I am thrilled to announce the launch of a handbag collection by Rebecca Minkoff for Nordstrom using textiles woven by ethnic weavers in my project. The collection is the fruits of half a year of hard-work by Rebecca Minkoff, Piece & Co, the team at the Hanoi Design Centre and Thai ethnic weavers in Na Phon, Vietnam.
Starting with a piece of antique from the same village, locally referred to as pha luong, the designers at Piece & Co and Rebecca Minkoff adjusted the color combination to fit with their Spring 2015 collection for retail at Nordstrom. Twenty Thai women of the Dream Weavers project worked on the order.
Since Rebecca Minkoff and Piece & Co. have done a fantastic job telling the story of women empowerment and tradition appreciation, I would want to share some experience from the side of the producers, through which I hope to give a closer look into the production scene in Vietnam where I worked.
Story #1: Cotton vs. “cotton”
For Western markets, cheap cotton products have became as much of a commodity as bottled drinking water. Unfortunately, unlike China, India and the US, Vietnam is not a country of cotton. Access to good quality cotton – well processed, long thread – is often available only to factories that produce at an industrial scale. Limited supply and high price point gave weavers, whose primary market is local, low cost market, little incentive to use this material.
A common material that the weavers use is PE thread. Falsely referred to as “cotton” while true cotton are called “bông” (which means cotton in Vietnamese), PE threads are ubiquitous in the lower scale, local village markets. It is favored by small-scale weavers because it is strong and does not break during weaving, cheap, readily available at any quantity, and comes in many different colors.
Think about it this way, if knitting is your hobby and you knit everyday but your products don’t sell well and your customers are not willing to pay so much, would you aim for premium quality yarn? Probably not. You opt for a convenient yarn. In this case, my weavers went for PE threads.
It took the team a small cultural shock but Rebecca Minkoff finally approved the use of PE in the final products.
What comes with the switch from household to commercial production is standardization of supply. PE threads available to the weavers either come from small scale suppliers or, worse yet, local retailers. These suppliers and retailers oftentimes do not have control over the consistency of colors and the chemical content of the dye. On the other hand, qualified suppliers tend to not bother themselves with small orders. This is where I step in.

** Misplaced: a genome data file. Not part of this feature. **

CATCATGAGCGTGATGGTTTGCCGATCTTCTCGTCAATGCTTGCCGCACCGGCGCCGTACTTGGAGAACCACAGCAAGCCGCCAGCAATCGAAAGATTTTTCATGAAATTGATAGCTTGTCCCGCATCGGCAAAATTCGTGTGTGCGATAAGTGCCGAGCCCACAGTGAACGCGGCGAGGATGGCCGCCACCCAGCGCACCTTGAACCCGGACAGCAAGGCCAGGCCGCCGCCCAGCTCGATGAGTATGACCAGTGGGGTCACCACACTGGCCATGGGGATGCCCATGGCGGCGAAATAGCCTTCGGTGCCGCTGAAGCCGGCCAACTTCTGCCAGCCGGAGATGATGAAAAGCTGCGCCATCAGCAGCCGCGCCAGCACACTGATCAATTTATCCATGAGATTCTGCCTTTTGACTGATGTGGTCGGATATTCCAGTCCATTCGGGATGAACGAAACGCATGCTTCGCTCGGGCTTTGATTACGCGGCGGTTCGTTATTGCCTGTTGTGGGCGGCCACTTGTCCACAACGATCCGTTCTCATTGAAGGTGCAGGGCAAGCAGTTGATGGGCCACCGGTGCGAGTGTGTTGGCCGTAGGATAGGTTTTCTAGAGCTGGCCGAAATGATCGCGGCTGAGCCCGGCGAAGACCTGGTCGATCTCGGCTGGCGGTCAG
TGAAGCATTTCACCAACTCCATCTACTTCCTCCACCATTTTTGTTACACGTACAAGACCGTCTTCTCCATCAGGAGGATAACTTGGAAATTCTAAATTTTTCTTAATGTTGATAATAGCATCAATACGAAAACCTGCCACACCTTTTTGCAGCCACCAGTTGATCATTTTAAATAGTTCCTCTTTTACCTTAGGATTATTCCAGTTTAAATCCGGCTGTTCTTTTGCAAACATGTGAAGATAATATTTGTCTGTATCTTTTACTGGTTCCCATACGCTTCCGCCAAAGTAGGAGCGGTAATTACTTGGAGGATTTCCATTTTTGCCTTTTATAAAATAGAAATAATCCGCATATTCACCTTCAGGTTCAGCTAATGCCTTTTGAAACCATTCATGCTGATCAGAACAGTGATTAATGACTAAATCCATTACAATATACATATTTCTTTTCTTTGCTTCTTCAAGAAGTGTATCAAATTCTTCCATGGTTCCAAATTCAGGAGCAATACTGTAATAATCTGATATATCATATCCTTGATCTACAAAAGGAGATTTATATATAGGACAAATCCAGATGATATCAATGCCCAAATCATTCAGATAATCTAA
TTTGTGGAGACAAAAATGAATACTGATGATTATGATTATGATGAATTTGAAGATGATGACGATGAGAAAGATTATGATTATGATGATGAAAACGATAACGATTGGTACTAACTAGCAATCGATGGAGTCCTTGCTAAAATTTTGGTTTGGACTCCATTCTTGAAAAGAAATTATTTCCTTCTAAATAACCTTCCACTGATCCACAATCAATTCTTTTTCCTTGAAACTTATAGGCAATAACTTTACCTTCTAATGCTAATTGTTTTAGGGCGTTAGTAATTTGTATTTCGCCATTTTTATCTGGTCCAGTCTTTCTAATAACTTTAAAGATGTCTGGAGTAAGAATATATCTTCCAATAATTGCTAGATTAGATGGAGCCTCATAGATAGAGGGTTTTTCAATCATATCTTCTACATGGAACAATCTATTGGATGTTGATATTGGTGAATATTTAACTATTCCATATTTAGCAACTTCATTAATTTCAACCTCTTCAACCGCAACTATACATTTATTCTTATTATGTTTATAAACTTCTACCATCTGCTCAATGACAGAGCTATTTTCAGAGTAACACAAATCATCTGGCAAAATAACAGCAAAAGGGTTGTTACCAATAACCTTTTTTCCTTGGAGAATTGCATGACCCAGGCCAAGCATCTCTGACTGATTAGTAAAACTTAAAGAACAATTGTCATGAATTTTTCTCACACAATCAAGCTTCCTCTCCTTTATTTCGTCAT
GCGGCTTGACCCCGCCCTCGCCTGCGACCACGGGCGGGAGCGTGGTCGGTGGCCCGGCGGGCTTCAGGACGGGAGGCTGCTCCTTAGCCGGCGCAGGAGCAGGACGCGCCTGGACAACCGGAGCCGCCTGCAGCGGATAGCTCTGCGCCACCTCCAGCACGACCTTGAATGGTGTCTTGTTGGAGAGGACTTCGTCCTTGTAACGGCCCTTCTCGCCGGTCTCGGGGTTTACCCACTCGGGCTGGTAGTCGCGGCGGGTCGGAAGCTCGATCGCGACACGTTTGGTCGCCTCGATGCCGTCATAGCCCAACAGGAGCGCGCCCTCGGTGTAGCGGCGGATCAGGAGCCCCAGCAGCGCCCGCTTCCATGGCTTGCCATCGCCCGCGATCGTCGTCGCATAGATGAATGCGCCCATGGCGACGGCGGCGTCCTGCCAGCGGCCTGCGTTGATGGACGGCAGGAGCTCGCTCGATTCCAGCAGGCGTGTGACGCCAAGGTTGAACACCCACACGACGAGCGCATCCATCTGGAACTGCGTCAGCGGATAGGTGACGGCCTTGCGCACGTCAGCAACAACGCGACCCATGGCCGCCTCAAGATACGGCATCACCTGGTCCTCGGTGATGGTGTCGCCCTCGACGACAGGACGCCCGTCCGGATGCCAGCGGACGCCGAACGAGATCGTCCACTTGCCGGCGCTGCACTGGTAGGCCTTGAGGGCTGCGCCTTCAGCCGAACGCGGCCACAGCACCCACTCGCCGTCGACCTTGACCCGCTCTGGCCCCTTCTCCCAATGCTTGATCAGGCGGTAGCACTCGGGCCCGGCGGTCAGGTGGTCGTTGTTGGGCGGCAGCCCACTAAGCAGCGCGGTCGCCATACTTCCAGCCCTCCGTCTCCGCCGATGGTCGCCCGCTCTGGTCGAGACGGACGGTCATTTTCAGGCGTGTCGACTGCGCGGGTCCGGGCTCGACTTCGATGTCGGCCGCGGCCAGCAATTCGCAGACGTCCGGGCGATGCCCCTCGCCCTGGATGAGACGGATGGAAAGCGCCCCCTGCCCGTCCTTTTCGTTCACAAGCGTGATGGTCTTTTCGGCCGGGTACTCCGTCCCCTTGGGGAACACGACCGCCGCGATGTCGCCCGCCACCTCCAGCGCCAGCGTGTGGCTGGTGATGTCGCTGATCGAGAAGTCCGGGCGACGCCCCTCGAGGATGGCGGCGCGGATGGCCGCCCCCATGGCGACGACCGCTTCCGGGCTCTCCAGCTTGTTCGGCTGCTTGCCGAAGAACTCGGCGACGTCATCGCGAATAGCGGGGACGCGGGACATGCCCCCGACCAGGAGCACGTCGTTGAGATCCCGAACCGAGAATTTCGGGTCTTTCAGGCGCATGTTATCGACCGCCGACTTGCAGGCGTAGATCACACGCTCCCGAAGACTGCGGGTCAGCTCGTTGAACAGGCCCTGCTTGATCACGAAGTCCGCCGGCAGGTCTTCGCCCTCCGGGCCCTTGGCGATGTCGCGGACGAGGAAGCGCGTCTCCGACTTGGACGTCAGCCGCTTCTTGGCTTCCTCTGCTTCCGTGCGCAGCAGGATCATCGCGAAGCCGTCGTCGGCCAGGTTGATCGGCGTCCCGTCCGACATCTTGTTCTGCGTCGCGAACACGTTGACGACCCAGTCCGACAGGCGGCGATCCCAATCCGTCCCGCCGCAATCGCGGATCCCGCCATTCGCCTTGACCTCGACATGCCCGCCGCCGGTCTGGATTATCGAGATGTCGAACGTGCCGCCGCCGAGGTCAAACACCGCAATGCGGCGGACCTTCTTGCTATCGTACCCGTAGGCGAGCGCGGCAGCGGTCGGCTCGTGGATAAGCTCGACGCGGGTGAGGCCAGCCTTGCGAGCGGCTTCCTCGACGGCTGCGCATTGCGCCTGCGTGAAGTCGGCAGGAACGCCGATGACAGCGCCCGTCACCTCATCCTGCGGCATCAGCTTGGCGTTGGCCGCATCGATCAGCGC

After qualified yarn arrived in the village, we were all confident that the project would take care of itself because pha luong is a staple of Thai weaving in Mai Chau. Except it did not. The next problem arose – compliance.
Story #2: Compliance
After many failed attempts to communicate with artisan ethnic weavers using technical drawings and Pantone chips, I learned a more effective and fool-proof approach – giving the weavers the sample approved by the client to replicate. Within a very carefully crafted PO and multiple communication threads, one condition got buried in the pile: the repeating of colors has to be exactly the same as the swatch in the PO. This means that the stripes would have to follow the exact order; the same goes for the color repeating of the birds and the tiny dots that flank the pattern.
As the first cut-out was delivered to my office, I found out to my horror that the weavers went all creative with the color repeat. Since the designers at Rebecca Minkoff had indicated a fixed look for the bags, changing color repeat on the textiles would cause one bag to look different from the other. At that point, more than half of the order has already been made and the deadline could not be delayed any further.
One more time, Rebecca Minkoff, Piece & Co and myself emerged from the “cultural shock” and the improvised color repeat got approved. The issue of uneven width of the stripe, inevitable when it comes to handmade, was also resolved. The shipment made it on time and the launch followed suit.
As the sun sets behind the mountain, Venetia from Piece & Co pulled out her computer to show Xuyen, the leader of the Na Phon weaving group, a rendered image by Rebecca Minkoff. With her tiny, pixelated Nokia phone, she snapped a picture. “To show my women weavers” – she said with a big smile. Hopping on her broken bicycle, Xuyen bid farewell to us and hustled home. The pigs are hungry, her husband will come home soon, and on the loom, meters of beautiful fabric patiently wait to be finished.